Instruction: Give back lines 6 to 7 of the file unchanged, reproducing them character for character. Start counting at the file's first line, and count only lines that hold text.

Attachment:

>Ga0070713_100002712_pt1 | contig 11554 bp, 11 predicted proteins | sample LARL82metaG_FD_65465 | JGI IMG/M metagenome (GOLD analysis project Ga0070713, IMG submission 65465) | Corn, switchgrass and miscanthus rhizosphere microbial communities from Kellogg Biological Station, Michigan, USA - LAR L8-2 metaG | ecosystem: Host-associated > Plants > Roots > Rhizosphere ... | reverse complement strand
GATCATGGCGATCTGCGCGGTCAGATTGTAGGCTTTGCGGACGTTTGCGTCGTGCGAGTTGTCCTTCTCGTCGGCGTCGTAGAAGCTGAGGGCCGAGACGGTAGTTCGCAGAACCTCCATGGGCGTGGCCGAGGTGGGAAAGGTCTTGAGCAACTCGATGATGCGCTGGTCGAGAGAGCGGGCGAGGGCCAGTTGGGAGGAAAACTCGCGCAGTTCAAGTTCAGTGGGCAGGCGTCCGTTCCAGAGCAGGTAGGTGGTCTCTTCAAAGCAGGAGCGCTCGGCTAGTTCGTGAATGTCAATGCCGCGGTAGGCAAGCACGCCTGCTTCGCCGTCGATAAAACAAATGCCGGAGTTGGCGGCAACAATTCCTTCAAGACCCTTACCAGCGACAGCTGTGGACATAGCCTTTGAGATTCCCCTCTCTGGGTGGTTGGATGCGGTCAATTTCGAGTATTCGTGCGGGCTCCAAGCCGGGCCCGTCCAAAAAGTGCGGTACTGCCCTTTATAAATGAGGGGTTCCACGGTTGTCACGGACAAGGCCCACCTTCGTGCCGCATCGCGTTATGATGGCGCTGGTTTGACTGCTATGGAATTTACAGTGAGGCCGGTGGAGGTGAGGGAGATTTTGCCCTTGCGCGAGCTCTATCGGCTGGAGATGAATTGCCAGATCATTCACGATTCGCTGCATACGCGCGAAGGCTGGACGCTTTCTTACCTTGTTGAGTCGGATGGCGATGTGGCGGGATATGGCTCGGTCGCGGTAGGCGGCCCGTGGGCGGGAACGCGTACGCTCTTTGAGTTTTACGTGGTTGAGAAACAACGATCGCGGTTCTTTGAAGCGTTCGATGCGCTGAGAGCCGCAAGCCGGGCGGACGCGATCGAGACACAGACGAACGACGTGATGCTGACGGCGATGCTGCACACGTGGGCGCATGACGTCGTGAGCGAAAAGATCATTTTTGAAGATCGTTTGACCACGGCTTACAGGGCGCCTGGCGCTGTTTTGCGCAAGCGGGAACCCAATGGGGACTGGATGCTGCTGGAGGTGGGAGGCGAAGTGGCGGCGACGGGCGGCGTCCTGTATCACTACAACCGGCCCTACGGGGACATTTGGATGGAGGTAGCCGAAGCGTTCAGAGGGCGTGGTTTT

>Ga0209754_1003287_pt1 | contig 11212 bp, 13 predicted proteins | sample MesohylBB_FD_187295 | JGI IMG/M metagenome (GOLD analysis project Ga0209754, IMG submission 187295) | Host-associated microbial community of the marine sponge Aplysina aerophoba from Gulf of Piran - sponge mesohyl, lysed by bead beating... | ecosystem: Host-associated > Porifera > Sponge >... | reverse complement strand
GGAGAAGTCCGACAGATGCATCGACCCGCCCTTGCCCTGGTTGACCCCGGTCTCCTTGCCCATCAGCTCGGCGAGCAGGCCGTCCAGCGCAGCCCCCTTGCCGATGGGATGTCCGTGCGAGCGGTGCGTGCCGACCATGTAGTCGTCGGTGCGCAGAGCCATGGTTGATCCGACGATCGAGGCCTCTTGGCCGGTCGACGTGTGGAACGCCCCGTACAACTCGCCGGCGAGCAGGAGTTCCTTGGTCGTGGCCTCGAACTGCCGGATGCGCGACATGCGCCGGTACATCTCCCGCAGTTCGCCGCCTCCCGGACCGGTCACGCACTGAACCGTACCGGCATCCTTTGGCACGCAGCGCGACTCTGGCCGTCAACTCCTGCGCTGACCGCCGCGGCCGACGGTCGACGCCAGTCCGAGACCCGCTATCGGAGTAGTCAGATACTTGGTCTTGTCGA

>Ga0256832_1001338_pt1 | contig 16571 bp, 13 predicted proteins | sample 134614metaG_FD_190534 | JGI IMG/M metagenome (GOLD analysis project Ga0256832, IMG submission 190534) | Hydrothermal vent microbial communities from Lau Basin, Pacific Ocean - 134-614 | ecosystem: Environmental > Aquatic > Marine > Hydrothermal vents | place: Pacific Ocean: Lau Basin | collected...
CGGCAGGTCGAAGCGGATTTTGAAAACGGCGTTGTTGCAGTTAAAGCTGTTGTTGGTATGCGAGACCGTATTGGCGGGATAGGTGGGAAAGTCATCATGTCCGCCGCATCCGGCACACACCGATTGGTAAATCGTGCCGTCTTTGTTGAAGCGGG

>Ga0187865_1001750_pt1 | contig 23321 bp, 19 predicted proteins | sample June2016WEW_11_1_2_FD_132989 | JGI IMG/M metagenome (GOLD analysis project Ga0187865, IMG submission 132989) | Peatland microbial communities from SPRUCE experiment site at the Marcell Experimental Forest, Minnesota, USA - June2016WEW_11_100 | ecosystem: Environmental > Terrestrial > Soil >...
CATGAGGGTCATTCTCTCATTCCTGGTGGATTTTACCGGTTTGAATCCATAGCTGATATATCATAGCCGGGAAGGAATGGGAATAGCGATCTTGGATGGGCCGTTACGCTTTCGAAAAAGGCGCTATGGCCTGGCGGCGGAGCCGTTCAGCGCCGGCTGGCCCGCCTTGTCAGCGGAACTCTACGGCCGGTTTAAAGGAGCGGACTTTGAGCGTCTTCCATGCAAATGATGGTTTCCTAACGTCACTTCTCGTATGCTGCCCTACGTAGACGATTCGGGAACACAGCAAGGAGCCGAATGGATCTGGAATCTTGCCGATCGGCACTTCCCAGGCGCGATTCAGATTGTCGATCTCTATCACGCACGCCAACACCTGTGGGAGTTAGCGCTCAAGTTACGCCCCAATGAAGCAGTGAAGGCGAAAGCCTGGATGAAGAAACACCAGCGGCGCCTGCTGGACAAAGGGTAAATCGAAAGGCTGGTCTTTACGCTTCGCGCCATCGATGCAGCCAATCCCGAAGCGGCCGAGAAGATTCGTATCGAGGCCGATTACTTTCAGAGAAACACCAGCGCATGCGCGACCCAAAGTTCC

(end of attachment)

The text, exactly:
CGGCAGGTCGAAGCGGATTTTGAAAACGGCGTTGTTGCAGTTAAAGCTGTTGTTGGTATGCGAGACCGTATTGGCGGGATAGGTGGGAAAGTCATCATGTCCGCCGCATCCGGCACACACCGATTGGTAAATCGTGCCGTCTTTGTTGAAGCGGG

>Ga0187865_1001750_pt1 | contig 23321 bp, 19 predicted proteins | sample June2016WEW_11_1_2_FD_132989 | JGI IMG/M metagenome (GOLD analysis project Ga0187865, IMG submission 132989) | Peatland microbial communities from SPRUCE experiment site at the Marcell Experimental Forest, Minnesota, USA - June2016WEW_11_100 | ecosystem: Environmental > Terrestrial > Soil >...